Massachusetts Recycling Business Credits Team for Sustained Growth

Thu February 13, 2020 - Northeast Edition #4
C.N. Wood

An operator uses a Fuchs MHL350 at Allied Recycling Center to sort through a pile of material. “We chose the 350 because it has the right reach for the yard,” President Eddie Jamieson said. “The arm can extend 50 ft., and the cab has a continuously variable viewing height of up to 18 ft., which gives the operator a bird’s-eye view of the yard.”
An operator uses a Fuchs MHL350 at Allied Recycling Center to sort through a pile of material. “We chose the 350 because it has the right reach for the yard,” President Eddie Jamieson said. “The arm can extend 50 ft., and the cab has a continuously variable viewing height of up to 18 ft., which gives the operator a bird’s-eye view of the yard.”
An operator uses a Fuchs MHL350 at Allied Recycling Center to sort through a pile of material. “We chose the 350 because it has the right reach for the yard,” President Eddie Jamieson said. “The arm can extend 50 ft., and the cab has a continuously variable viewing height of up to 18 ft., which gives the operator a bird’s-eye view of the yard.” Allied Recycling Center in Walpole, Mass., relies on its Fuchs MHL320 material handler to take on a wide range of scrap metal. “We put it in the non-ferrous zone and use a sorting grapple to separate things like aluminum, copper, wire and stainless steel,” explained President Eddie Jamieson. “The grapple feels like an extension of the operator’s hand and allows for greater precision when grabbing, picking and sorting through different pieces.”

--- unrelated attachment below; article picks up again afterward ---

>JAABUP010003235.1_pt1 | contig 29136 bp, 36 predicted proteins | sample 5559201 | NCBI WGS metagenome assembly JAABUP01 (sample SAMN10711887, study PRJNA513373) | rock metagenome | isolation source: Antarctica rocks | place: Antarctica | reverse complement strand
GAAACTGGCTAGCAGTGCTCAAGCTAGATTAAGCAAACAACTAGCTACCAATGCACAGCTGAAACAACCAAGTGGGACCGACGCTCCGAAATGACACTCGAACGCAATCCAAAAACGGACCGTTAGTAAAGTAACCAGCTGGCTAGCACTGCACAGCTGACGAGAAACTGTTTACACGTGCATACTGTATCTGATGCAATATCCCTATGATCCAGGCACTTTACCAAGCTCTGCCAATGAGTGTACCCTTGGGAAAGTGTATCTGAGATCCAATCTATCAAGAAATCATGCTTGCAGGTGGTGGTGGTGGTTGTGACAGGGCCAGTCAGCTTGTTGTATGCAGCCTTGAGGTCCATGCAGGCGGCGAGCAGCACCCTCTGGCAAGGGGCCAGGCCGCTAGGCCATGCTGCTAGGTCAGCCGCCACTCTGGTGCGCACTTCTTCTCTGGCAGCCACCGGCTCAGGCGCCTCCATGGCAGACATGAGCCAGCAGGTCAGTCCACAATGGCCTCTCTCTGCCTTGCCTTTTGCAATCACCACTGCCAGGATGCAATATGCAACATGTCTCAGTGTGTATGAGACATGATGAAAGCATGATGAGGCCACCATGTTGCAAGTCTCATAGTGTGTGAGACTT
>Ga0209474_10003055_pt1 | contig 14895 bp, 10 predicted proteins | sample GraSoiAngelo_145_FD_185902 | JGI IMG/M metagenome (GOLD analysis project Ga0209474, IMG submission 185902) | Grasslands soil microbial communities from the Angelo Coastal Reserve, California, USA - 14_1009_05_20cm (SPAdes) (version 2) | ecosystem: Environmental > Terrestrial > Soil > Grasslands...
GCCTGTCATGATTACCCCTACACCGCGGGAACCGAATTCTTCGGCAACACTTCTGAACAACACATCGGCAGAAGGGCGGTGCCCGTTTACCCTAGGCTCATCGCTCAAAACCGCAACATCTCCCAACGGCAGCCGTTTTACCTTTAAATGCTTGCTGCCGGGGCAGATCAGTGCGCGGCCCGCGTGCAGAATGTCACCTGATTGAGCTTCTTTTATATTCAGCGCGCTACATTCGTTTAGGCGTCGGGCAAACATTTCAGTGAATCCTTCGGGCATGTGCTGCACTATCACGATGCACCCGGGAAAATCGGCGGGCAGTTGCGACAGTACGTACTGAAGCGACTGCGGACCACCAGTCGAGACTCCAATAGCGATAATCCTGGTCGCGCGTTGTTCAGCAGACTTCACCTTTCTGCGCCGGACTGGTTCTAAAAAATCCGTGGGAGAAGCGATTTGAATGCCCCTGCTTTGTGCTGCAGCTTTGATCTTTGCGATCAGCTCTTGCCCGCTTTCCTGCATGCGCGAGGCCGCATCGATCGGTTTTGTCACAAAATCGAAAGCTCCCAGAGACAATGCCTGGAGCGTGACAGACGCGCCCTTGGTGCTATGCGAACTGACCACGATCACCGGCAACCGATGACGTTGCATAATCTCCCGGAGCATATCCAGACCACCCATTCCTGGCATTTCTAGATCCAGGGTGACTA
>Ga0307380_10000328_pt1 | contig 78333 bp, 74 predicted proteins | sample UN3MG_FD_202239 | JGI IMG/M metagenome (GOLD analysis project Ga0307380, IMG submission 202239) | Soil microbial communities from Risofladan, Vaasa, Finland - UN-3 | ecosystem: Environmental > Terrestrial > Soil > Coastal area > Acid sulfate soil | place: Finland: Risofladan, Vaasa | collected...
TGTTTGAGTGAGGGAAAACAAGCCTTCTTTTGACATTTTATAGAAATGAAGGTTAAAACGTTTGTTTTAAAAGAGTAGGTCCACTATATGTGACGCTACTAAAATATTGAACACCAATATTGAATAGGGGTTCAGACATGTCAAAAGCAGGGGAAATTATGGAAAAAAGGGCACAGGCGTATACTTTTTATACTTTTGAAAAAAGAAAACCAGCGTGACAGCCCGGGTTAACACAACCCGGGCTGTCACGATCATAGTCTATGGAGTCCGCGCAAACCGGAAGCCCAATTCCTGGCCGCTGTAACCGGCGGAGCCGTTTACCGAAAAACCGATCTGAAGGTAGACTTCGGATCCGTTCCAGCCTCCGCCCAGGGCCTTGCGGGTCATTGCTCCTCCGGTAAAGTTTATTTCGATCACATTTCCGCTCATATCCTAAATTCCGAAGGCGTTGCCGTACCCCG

Eddie Jamieson grew up sorting and handling scrap metals in his family's business. When he realized the family pyramid was growing too wide at the base and there was limited room for growth within the company, he decided to take a chance and venture out on his own. In 2004, he connected with his current business partner, Eddie Sciaba, and the two opened Allied Recycling in Walpole, Mass.

"We bought a yard that had permits but hadn't been running for a while," continued Jamieson. "We had to go through the property and clean it all up. It took some time before we got everything right and started the business."

The 60-acre facility is divided between a 40-acre parts yard and a 20-acre scrap metal zone. It is one of the largest such facilities in the area. The firm works with customers ranging from people looking for parts to large industrial accounts. Allied Recycling also provides roll-off, trucking and demolition services.

"We get a lot of cars, truck parts, heavy equipment and non-ferrous materials through the facility, which is exported out of the country or stays domestic, depending on who will provide the best value to our customers," explained Jamieson.

After weathering initial growing pains in the early years, the company has now expanded to more than 40 employees. Jamieson recognizes General Manager Michael Sciaba, CFO Matt Starnes and Senior Buyer Kevin Grant as key staff members who have helped the company succeed.